Interesting Trends in VimJanuary 15, 2012 at 02:31 PM
Something I’ve noticed lately with vim plugins are that miniscripts and smaller vim tweaks, any sort of vim functionality, are being packaged and shared as a proper vim plugins via git, not just big IDE style plugins. This may not be an entirely new idea, but I think it’s becoming more of the norm to use pathogen and git submodules to share everything vim related, rather than copying and pasting actual code, I think the idea of managing everything via git, github, and git submodules is pretty neat.
- Thanks to Pathogen, plugins can remain separate from your main configuration, which great decreases the friction of trying new plugins and keeping your existing plugins organized.
- Thanks to git, plugins have revision history and stable versions (tags).
- Thanks to github, plugins have easy and stable endpoints to install from, to get updates from, and to complain about for bugs. Additionally, forking makes it easy to fix bugs yourself or make any tweaks you want, while still keeping everything in git.
- Thanks to git submodules, you can store your list of installed vim plugins, update them when necessary, and share them between multiple machines.
- With vundle or vim-addon-manager, you can search and install new plugins, all from within vim.
My dotfiles and vimrc have been in source control for years. I’ve always kept a selection of vim plugins in my dotfiles repo, specific versions of plugins that I know work together. Pathogen was an easy switch and made it much easier to try new plugins and figure out if a new plugin played well with my current configuration.
With git submodules and keeping everything in git, I’ve come to realize, you get all of that and more. Want to try a new plugin? Download it to your vim bundle directory and give it a try. Git status will show you that it’s an untracked directory and you haven’t added it your dotfiles yet. When you decide you like it, you can add it as a submodule and checkout version X, which you know works correctly with your system.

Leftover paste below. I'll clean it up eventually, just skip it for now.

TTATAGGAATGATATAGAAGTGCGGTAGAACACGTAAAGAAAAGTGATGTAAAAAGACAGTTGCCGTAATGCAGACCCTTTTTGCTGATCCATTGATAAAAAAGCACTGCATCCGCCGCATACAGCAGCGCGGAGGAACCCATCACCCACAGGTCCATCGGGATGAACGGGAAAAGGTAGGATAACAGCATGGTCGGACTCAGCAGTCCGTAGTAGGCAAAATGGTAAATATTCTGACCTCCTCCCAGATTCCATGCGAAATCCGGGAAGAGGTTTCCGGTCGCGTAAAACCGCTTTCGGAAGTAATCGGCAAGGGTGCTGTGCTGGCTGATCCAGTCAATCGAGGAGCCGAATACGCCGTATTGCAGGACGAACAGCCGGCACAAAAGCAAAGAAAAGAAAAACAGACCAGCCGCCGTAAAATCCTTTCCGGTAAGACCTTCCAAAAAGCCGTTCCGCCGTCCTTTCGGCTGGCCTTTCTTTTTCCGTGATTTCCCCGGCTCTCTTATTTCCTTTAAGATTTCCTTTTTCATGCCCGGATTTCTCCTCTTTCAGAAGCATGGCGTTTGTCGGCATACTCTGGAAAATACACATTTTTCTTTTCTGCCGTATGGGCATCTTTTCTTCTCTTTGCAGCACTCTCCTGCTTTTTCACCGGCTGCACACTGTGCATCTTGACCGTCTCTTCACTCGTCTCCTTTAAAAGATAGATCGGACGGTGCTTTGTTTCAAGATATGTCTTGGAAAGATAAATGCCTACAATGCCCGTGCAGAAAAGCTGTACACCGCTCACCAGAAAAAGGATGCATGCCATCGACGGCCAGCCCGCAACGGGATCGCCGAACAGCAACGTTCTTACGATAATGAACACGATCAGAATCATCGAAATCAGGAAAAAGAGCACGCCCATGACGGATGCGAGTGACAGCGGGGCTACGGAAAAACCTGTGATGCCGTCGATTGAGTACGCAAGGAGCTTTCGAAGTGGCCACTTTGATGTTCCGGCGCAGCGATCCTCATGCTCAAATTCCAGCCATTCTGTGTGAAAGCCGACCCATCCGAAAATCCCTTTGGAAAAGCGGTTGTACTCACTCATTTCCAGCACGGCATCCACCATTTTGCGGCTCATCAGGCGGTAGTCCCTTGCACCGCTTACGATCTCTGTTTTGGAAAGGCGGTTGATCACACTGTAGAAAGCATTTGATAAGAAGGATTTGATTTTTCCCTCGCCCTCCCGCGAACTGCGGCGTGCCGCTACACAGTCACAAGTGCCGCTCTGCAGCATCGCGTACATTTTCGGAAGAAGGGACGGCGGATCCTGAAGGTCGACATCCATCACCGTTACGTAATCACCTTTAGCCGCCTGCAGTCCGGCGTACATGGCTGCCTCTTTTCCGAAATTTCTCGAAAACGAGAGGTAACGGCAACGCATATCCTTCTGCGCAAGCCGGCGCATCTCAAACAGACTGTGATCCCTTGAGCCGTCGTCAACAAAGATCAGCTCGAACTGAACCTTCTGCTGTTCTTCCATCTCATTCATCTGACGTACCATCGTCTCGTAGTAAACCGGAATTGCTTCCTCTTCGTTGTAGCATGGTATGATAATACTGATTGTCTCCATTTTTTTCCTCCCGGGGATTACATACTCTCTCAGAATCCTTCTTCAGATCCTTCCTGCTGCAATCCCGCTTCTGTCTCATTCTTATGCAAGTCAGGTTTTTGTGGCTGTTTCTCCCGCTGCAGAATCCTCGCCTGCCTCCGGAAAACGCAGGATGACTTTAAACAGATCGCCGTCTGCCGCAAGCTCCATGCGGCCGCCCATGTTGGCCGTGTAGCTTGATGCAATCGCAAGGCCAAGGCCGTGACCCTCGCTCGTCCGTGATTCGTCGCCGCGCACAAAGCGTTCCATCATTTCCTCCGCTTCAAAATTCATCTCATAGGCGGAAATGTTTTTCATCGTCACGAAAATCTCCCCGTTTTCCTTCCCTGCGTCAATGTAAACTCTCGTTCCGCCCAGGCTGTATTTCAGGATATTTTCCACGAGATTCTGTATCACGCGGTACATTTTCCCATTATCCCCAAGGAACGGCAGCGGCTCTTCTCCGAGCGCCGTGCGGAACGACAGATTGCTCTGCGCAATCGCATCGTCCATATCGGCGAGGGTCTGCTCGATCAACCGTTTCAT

Want to try out the latest dev version? Is there even a newer version to try? Pull latest in that plugin’s git repo and see if there are updates. If you like those updates, commit the latest version in the git submodules, otherwise reset everything to the last known working state.
Want to fix something in the plugin? Like some new features, but want to keep some of the old features? Fork the plugin, delete the official submodule from your dotfiles, and checkout your fork as a submodule. Everything can remain in git still.
One of the best examples I’ve seen recently was a Stack Overflow question a few months back. Someone asked how to add highlighting to paired html tags. The answer was a simple plugin that added that exact functionality. Not source code or a link to a vim wiki, but a full plugin, that with the setup I just described, is a one-step process to try out.
I feel plugins have traditionally been complex things in vim, but by having this easy and module process available and understood, more cool plugins will be made. Looks like it’s time to Learn Vimscript the Hard Way and start writing my own plugins now!